Texas Creek Recreation Area

Once a wild western cornerstone in the heyday of Colorado high country railroads, today the Texas Creek area is a cornerstone for classic Colorado outdoor recreation along the lower Arkansas River mountain corridor.

Texas Creek Recreation Area is a popular area for offroading, located just a few miles east of Cotopaxi on U.S. Highway 50. The area is named after the unincorporated settlement of Texas Creek, which is centered on the intersection of Fremont County Road 27 into the Bureau of Land Management recreation area, north, and U.S. Highway 50. The area of Texas Creek Recreation Area was historically used by the Ute Native Americans, before European exploration and settlement in the late 19th century.

Texas Creek Recreation Area is basically a network of offroad trails, some accessible only by ATVs, some accessible by both ATVs and high-clearance vehicles. See the BLM map:

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Texas Creek: A Tale of the Wild West

Plot twist: it’s not actually a “tale” because it actually happened. The Texas Creek area was relatively untouched by European explorers until the 1800s, and in 1880 the Denver & Rio Grande Railroad built a station at what’s now known as the small community of Texas Creek. The first settlement was known as “Ford”, which was not much more than a stagecoach stop for the railroad. There was also a small store, saloon, and boarding house. Ranchers who settled in the area raised cattle, and a small schoolhouse was opened for children living in the area. To this day, ranchers still maintain herds of cattle in the Texas Creek area.

Texas Creek got its name from two cattlemen who were traveling through the area destined for Leadville, bringing a herd of longhorn Texas steers to sell for meat. They camped in the area next to a creek, and in the night the cattle were startled by a mountain lion, scattered, some never to be retrieved. After this ordeal, they named the creek Texas Creek.

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Vicksburg, Colorado

Once a thriving mining settlement, the ghost town of Vicksburg is a testament to the industries that built the west.

A Hidden Ghost Town Off the Beaten Path

Vicksburg is off the beaten path. There aren’t any fancy signs pointing travelers in the direction of the once 700-resident strong mining settlement. At its peak, there were some 40 buildings, including a post office, school, blacksmith, a general store, two hotels, two billiard halls, an assay office, a livery stable, and a handful of saloons. There was a daily stagecoach transporting people to and from Granite and beyond. In current times, Vicksburg is effectively a ghost town, even through there are several cabins which remain seasonally occupied by residents who are descendants of some of the original settlers.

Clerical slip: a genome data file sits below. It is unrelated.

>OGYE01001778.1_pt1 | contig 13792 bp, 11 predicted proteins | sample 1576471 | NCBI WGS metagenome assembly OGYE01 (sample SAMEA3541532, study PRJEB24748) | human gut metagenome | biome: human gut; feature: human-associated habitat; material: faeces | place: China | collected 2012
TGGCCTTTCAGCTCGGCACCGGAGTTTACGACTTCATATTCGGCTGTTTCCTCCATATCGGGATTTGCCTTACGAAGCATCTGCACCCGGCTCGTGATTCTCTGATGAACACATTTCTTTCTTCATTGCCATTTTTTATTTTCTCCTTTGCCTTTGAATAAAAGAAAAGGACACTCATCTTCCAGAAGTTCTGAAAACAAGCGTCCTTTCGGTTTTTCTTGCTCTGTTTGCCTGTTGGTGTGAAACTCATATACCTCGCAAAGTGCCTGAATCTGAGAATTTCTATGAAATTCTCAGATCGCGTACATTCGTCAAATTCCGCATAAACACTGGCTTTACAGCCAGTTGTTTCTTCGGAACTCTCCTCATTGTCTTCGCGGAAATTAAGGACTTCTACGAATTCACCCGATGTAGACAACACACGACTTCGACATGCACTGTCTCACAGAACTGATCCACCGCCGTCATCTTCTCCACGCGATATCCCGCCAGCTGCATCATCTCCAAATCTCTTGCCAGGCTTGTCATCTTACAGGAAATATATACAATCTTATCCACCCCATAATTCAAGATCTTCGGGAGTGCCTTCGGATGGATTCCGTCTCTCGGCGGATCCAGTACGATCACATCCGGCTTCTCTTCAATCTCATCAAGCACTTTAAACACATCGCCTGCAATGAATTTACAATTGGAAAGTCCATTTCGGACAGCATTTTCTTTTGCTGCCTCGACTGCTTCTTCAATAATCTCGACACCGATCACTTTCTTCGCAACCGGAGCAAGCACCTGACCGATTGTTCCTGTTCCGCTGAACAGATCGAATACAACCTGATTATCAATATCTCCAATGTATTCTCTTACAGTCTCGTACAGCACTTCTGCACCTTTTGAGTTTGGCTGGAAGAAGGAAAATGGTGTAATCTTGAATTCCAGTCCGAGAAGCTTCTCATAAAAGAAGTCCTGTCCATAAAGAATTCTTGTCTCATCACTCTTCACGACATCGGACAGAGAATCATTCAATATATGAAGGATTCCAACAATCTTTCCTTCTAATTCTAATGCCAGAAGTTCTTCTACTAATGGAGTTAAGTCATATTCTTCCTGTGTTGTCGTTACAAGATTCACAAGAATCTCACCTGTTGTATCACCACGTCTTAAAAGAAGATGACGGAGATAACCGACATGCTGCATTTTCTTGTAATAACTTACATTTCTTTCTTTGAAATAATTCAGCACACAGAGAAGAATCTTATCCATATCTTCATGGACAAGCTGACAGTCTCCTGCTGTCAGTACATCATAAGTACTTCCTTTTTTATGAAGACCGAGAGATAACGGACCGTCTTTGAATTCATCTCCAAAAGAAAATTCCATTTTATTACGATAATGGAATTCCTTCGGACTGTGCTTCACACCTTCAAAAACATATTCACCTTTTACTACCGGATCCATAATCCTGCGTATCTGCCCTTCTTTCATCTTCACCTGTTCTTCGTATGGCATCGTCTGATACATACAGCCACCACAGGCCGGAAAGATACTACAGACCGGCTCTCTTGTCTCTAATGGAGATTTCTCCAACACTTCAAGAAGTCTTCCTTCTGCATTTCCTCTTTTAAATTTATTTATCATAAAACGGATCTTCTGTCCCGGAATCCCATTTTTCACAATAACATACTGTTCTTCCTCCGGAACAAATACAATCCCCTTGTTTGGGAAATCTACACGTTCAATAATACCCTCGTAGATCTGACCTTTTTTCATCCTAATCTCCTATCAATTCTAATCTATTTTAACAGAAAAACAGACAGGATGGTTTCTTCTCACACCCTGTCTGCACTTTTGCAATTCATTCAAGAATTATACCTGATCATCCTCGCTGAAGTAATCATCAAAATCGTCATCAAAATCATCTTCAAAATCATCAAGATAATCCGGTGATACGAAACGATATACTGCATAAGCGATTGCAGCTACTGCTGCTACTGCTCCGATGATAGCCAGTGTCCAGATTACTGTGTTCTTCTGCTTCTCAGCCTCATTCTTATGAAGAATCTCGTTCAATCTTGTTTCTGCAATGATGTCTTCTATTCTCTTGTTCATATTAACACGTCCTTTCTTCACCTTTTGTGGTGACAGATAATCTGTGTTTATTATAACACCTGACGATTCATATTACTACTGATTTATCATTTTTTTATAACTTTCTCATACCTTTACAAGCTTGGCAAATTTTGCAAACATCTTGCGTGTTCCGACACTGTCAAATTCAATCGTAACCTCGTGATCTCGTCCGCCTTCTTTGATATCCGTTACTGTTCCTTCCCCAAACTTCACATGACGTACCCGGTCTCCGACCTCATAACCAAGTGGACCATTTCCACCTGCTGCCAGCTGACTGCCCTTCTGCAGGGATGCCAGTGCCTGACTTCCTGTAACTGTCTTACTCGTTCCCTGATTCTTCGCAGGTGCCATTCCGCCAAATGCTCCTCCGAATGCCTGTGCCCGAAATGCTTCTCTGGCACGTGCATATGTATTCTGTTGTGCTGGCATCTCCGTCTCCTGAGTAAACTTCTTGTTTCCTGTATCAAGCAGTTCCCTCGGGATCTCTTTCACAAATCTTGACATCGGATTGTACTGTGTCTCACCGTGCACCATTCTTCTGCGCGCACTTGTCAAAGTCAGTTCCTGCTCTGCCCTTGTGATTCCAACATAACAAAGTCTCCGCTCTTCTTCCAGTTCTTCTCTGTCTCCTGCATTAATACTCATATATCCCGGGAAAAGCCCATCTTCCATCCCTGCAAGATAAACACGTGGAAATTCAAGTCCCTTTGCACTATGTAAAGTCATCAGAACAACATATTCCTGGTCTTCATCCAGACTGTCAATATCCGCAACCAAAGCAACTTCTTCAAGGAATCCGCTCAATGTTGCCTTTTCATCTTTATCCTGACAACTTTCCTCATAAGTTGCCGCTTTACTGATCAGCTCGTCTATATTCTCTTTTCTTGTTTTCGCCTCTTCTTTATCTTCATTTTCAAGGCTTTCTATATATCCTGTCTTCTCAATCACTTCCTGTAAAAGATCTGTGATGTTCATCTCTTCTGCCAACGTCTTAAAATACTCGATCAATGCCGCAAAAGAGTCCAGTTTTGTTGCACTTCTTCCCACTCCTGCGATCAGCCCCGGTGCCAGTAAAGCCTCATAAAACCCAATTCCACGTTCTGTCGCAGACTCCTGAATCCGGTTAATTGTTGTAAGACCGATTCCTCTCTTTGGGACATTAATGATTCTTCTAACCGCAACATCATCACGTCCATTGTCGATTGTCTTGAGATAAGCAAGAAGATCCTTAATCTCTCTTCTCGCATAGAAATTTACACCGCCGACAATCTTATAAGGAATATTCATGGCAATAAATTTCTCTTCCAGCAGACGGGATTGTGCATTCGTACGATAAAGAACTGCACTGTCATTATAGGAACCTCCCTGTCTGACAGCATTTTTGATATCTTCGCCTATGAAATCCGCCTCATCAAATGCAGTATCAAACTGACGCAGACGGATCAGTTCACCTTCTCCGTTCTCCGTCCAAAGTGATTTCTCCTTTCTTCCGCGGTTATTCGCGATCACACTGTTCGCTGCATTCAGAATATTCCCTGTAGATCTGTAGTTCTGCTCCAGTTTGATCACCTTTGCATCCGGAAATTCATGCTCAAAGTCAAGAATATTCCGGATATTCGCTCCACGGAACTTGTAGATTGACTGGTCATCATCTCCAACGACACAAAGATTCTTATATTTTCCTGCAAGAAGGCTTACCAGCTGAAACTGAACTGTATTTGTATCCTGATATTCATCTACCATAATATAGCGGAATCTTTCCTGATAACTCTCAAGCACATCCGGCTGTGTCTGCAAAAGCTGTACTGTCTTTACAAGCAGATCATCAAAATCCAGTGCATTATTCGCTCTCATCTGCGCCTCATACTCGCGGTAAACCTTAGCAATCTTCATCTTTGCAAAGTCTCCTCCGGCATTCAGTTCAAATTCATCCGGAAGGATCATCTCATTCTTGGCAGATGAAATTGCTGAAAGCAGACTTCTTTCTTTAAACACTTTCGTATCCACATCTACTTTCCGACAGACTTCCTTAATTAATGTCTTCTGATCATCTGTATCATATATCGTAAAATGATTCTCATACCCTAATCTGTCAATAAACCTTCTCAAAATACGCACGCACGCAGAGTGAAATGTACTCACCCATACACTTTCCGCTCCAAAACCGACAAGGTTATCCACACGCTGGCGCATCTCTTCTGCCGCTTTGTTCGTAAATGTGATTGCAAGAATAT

Vicksburg is on the National Register of Historic Sites. A small museum facility is maintained by the Clear Creek Canyon Historical Society, with a couple preserved buildings and old equipment which was used in the heyday of the small settlement. The museum is only staffed by volunteers in the warm months, but as early as April, it was accessible.

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A welcome sign informing visitors about the site and that some of the cabins are still privately owned and occupied.

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Twin Lakes, Colorado

Just south of Leadville, the historic Twin Lakes area offers plenty of camping, hiking, and fishing in the majestic setting of the Colorado Sawatch mountain range.

First County Seat of the 17 Original Counties of Colorado

What is now known as Twin Lakes was once the site of Lake County’s first county seat, Dayton. Lake County was one of Colorado’s original 17 counties, established by the Colorado Legislature in 1861. Twin Lakes has been a tourist attraction since as early as the 1870s, when it became an important stop along the route to the gold and silver mines of Aspen. The Interlaken Hotel, located on the south side of Twin Lakes, was founded in 1879 and had some of the best amenities available of the time.

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Wide panorama of the Twin Lakes area from the hills just north of Twin Lakes. Far right is the Mount Elbert Forebay reservoir, an excellent reservoir for fishing.

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Aspen Ridge

Aspen Ridge features open meadows, dense forests, and wide views of the Collegiate Peaks. An extensive aspen forest gives this area its name, and is a beautiful area in all seasons.

They call it Aspen Ridge because it’s a ridge that’s covered in aspen trees. Who would’ve guessed? Aspen Ridge is traversed by Forest Road 185, which provides a fun little offroad route from the Fourmile Area/U.S. 285/24 to Salida. Aspen Ridge is passable by stock SUVs in dry conditions, and features open meadows, dense forests, old mines, wide views of the Collegiate Peaks and plenty of dispersed campsites.

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Heading up Aspen Ridge, traveling southbound towards Salida